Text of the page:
Eco-Friendly Tips for Holiday Travelers
The Importance of Eco-Friendly Travels During the Holidays
Last year, AAA anticipated an increase in year-end holiday travel for the fifth consecutive year. Based on the fact that gas prices are continuing to fall, and most people are used to planning their winter holidays around the weather, there is no reason to believe holiday travel will not increase once again this year. Since we can probably expect to have close to 95-100 million people traveling during the 2014 year-end holiday season, travelers need to keep in mind how important it is to make their holiday travels eco-friendly.
Fuel Economy is Not the Only Way to Make a Difference
As FuelEconomy.gov states, there are many factors affecting fuel economy. Your habits relating to how you accelerate and brake, time spent idling, excessive speed, frequency of which you make short trips (as opposed to longer ones where your vehicle has time to warm up) and cold weather are only a few of the factors that may have a significant impact on the fuel economy of your vehicle.
By making minor adjustments, you are likely to see your fuel economy improve. Biofriendly Corporation’s Green Plus® liquid fuel catalyst has also been certified as a green way to not only increase fuel economy, but to help reduce harmful emissions and improve engine power as well.
Fuel economy is not the only way to make a difference, though. There are countless ways travelers can make their holidays travels more eco-friendly. From preparations steps you can take at home, to actions you can take en route, to those you can take while you are busy enjoying time with family and friends, each stage of your holiday travels can be made a little greener if you take the time to plan ahead.
Making Each Stage of Your Holiday Travels Green
The most effective (and simple) ways to make your travels during the holidays more eco-friendly is to do so in small doses, rather than attempting to big and do everything in one fail swoop. Each little step adds up, so in this case, a little really can go a long way.
- Opt for environmentally-friendly lodging: Do your best to find hotels and lodging properties certified by Green Seal. If there are no green seal-certified hotels near your intended destination, check with local hotels to find out which ones use eco-friendly cleaning supplies, have energy and water-saving practices in place, are focused on conservation, recycle and more.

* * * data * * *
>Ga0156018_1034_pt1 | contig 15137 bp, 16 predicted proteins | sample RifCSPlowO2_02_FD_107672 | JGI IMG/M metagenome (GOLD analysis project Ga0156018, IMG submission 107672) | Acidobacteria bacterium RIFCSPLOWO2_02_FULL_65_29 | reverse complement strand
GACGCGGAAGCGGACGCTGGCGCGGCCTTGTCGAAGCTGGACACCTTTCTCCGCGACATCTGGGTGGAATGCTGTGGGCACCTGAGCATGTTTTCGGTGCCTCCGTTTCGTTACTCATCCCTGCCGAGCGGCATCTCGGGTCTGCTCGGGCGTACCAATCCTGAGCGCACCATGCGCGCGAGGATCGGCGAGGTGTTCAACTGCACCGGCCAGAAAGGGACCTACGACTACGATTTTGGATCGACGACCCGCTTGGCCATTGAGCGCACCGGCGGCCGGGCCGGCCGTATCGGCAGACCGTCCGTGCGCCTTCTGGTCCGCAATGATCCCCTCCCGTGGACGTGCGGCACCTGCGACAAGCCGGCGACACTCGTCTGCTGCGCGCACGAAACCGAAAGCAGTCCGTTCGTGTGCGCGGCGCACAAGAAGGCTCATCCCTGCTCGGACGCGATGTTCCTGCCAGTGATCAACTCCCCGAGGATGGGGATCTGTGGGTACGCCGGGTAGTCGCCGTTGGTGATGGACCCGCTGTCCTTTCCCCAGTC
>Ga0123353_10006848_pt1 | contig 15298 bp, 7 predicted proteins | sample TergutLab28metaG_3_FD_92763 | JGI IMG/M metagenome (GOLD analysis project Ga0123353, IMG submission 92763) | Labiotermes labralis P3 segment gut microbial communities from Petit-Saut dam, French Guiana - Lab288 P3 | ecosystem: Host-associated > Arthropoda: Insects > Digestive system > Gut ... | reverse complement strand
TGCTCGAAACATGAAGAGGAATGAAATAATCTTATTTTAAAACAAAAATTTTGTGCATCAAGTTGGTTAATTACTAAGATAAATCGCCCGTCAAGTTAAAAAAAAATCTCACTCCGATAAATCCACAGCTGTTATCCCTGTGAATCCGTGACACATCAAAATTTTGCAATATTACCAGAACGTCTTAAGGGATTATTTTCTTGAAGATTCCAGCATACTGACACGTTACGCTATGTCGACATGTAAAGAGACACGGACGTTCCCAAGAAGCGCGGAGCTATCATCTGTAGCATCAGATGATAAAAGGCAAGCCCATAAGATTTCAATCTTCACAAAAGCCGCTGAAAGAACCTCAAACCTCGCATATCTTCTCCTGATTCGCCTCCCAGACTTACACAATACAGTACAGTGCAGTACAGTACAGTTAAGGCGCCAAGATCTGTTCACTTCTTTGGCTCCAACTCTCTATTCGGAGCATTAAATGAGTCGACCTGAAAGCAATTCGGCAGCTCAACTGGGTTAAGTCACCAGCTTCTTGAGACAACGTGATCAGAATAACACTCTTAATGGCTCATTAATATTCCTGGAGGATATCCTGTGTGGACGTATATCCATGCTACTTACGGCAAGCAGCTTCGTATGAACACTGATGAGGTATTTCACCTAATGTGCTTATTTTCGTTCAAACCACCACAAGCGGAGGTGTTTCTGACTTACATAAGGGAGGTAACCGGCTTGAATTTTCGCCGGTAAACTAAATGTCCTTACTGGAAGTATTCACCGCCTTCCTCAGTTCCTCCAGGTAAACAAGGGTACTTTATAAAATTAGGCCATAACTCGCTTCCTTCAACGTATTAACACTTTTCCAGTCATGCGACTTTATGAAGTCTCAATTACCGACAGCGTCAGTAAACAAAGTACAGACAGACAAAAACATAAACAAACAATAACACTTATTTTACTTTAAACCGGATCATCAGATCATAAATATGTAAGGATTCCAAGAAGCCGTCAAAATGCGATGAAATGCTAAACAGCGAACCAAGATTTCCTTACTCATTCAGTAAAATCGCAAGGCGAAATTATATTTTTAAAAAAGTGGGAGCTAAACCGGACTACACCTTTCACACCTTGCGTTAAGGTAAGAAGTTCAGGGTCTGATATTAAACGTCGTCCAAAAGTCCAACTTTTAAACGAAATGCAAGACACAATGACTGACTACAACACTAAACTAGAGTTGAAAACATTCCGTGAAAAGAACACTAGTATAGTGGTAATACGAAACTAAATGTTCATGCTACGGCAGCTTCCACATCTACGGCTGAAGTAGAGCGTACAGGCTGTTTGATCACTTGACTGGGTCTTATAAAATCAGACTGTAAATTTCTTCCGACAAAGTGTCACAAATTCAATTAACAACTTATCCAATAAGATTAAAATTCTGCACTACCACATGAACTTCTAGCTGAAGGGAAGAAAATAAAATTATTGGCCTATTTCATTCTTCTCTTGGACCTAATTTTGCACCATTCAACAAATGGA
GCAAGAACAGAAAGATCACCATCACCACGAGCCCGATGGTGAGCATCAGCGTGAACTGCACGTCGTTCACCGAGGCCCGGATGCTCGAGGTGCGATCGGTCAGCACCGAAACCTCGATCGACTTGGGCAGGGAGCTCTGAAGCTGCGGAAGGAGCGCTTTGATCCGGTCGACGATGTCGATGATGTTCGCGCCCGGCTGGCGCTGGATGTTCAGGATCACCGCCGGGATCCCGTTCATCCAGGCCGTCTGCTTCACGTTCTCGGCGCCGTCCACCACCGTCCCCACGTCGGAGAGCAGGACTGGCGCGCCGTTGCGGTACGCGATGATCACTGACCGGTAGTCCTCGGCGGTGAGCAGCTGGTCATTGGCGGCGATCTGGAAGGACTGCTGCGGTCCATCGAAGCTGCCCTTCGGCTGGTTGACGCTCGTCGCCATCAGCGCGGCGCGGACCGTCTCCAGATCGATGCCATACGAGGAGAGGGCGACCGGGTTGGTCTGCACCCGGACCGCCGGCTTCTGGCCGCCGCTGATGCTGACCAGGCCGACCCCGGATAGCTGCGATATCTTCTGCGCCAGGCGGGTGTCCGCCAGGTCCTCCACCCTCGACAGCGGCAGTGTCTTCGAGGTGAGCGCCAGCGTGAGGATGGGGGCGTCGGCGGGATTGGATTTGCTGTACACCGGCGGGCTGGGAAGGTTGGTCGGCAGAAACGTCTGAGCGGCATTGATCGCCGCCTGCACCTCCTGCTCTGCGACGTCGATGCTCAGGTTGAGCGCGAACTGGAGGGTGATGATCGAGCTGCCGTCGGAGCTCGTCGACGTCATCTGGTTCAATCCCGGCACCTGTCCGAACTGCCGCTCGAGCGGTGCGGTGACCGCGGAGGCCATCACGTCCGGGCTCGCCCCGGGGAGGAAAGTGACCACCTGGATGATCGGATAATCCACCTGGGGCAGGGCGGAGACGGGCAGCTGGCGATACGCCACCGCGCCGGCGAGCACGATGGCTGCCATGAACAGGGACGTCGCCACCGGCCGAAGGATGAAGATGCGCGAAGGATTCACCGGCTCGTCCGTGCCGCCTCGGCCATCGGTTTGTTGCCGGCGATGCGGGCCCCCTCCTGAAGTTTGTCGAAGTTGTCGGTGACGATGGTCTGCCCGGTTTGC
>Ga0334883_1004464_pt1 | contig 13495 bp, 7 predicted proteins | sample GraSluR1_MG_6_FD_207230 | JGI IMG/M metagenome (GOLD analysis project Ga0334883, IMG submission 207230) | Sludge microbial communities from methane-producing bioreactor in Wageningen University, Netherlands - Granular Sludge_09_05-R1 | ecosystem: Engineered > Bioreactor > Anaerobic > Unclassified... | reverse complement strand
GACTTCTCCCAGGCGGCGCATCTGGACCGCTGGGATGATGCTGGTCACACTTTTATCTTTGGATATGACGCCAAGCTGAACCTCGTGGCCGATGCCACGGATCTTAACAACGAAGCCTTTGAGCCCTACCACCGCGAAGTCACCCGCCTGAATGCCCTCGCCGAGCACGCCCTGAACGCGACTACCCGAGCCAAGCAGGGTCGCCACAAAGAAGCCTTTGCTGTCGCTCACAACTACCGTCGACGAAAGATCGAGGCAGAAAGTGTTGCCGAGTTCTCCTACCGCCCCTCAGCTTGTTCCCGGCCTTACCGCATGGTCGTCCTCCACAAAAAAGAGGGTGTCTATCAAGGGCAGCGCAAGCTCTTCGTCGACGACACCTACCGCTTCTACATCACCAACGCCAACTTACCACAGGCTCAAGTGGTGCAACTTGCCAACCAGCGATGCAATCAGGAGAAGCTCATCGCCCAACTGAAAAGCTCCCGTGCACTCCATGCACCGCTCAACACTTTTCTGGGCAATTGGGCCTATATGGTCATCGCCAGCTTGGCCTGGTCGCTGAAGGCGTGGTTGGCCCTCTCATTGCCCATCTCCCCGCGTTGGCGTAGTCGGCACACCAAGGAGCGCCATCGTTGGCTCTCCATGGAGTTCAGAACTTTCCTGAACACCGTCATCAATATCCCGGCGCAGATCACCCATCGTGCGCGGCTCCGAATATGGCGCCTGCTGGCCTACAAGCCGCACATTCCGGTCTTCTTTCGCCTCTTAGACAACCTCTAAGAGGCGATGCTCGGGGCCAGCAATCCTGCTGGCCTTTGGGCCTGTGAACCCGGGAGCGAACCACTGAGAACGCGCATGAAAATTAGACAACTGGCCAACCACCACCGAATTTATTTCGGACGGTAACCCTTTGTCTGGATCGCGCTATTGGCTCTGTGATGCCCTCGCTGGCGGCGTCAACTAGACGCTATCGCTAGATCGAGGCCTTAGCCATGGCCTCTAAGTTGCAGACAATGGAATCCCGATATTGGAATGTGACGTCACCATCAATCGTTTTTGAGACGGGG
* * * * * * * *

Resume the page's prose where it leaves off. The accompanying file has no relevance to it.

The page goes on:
- Green your choice of transportation: When traveling over the holidays, you should seek to find the most eco-friendly form of transportation to get you where you need to go. If you can use trains, buses or other forms of public transportation, do so. When renting a car, choose an electric or hybrid vehicle. Should your holiday travels require you fly, some airlines (like United and Virgin Australia) have carbon offset programs travelers can use to offset their travels.
- Pack light: Whether you are traveling by car, bus, train or airplane, it is always better to pack light. Remove items you do not really need. More weight requires more fuel, thus more harmful emissions.
- Unplug and turn off before you go: There is no need to keep certain appliances, lamps and electronics plugged in while you are away. Doing so is simply wasting energy and money. Even when turned off, many electronics will continue to siphon energy so long as they are plugged in. You should also turn down your home’s thermostat and water heater. There is no reason to keep these running while you are gone.
- Eat local when eating out: If there are restaurants near where you are planning to stay, check them out. Eating local is not only good for the local economy, it is also a good way to reduce harmful emissions. In most major cities, local eateries can be accessed by public transportation or your own two feet.
In among all the holiday activities you have planned. Following the above tips can make your holiday travels a lot more eco-friendly. It doesn’t take much time or effort, but it can make a major difference.
Colonial Inn image by Mass Travel and Christmas tree with red ornament image by Erik Larson via Flickr Creative Commons license.